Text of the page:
I’d think any academic worth their salt would know a little more about whistling past the cemetery. And whether the perception of how they see the victims in these videos matches how the commenters actually are in real life, versus how they are posturing on the internet, as part of their social group… Like, someone shared a video with me where someone had been killed in a road accident, and the person filming it was shouting “WorldStar!” It didn’t mean he was a terrible human being, although I’ve always had my doubts about people filming instead of offering comfort.
“When people would say, ‘Everyone that watches that is some kind of psycho,’ I’d say, ‘You’re talking about your next-door neighbor.’”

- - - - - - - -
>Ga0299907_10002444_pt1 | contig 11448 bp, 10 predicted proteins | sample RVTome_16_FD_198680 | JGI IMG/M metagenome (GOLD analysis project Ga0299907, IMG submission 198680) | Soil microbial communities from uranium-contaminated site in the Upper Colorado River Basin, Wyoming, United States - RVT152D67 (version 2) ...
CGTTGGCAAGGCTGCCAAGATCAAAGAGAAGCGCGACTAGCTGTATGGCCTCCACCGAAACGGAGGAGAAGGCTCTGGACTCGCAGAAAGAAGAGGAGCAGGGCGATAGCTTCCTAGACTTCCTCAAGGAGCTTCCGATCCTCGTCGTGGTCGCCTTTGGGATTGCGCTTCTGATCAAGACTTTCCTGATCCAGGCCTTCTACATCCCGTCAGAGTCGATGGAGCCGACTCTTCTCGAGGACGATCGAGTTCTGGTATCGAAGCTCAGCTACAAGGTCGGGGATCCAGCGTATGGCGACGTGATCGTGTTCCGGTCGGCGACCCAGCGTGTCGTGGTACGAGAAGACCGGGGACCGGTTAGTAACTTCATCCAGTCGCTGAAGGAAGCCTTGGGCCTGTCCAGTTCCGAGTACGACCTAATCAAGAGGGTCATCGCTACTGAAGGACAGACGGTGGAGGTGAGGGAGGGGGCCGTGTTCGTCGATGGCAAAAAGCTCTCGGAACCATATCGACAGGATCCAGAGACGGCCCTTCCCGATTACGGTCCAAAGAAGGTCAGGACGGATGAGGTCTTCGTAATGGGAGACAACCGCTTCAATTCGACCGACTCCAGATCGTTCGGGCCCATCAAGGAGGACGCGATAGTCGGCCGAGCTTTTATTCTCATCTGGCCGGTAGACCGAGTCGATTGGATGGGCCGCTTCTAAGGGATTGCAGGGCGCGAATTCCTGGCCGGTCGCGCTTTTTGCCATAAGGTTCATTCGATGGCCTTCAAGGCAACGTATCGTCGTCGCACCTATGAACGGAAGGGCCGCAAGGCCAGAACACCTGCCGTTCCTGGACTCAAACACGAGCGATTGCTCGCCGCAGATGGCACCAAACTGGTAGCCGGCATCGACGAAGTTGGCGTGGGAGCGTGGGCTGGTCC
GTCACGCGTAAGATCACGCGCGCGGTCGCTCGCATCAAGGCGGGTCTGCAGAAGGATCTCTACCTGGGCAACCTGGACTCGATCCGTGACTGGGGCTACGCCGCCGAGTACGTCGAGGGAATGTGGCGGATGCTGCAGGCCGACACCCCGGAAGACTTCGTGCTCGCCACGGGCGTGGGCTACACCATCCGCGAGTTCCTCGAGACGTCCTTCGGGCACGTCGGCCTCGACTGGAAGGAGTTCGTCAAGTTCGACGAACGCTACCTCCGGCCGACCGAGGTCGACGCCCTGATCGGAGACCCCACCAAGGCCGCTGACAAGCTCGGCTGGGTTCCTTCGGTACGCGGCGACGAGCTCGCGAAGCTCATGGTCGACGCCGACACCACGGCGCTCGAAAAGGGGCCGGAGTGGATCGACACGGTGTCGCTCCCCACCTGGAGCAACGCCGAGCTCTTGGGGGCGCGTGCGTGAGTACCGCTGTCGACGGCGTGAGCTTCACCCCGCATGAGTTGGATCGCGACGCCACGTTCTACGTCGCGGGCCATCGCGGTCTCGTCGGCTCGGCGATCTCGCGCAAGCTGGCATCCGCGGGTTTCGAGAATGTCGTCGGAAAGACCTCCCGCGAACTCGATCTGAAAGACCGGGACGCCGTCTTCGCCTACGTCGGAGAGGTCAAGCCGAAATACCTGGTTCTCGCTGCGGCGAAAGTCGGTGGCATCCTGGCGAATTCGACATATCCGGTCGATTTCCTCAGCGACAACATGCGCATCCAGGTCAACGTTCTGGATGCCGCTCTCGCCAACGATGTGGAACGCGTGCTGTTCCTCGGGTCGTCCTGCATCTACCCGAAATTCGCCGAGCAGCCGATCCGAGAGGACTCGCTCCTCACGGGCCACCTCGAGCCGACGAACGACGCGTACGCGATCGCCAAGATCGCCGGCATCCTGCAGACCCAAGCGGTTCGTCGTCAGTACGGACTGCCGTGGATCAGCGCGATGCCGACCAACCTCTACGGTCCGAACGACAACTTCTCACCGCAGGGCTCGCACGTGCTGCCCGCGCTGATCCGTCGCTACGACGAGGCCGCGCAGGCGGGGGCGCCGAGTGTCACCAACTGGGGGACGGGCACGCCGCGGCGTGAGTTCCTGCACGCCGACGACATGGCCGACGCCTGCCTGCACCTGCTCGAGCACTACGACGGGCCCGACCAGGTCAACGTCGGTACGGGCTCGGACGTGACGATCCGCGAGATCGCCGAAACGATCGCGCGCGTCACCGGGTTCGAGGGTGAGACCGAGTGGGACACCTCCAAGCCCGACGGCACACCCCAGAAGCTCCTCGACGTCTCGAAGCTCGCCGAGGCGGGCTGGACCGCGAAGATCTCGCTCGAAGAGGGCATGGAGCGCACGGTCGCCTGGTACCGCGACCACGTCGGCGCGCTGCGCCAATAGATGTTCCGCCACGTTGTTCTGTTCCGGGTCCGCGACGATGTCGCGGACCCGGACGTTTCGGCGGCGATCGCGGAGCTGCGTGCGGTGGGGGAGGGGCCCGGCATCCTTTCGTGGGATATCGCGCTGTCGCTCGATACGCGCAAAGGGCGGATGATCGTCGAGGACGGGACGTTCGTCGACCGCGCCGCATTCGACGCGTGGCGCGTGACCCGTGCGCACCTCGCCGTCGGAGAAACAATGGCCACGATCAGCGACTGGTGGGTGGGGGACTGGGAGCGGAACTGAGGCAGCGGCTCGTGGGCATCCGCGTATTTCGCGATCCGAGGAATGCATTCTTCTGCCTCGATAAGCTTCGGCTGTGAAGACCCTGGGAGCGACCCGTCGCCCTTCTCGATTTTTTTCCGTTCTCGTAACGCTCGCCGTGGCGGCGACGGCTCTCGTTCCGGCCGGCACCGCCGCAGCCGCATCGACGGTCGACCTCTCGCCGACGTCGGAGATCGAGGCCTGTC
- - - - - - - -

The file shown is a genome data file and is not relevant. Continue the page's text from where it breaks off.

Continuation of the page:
I don’t give a shit. I don’t give a shit about anything. I’m tough as nails. It’s all good. It’s all fun. And in many ways, that’s a natural coping mechanism. I haven’t found, in my 15 years of meeting people in the meatspace as well as online, a greater amount of psychopaths or lunatics. You just find people. It was a site that got 20 to 30 million views a month, so when people would say, “Everyone that watches that is some kind of psycho,” I’d say, “You’re talking about your next-door neighbor.” They’re just people, and how people act out online isn’t always how they are, or even wish to be, in real life.
You've undoubtedly seen some really fucked-up shit in your time. Are there any videos that haunt you?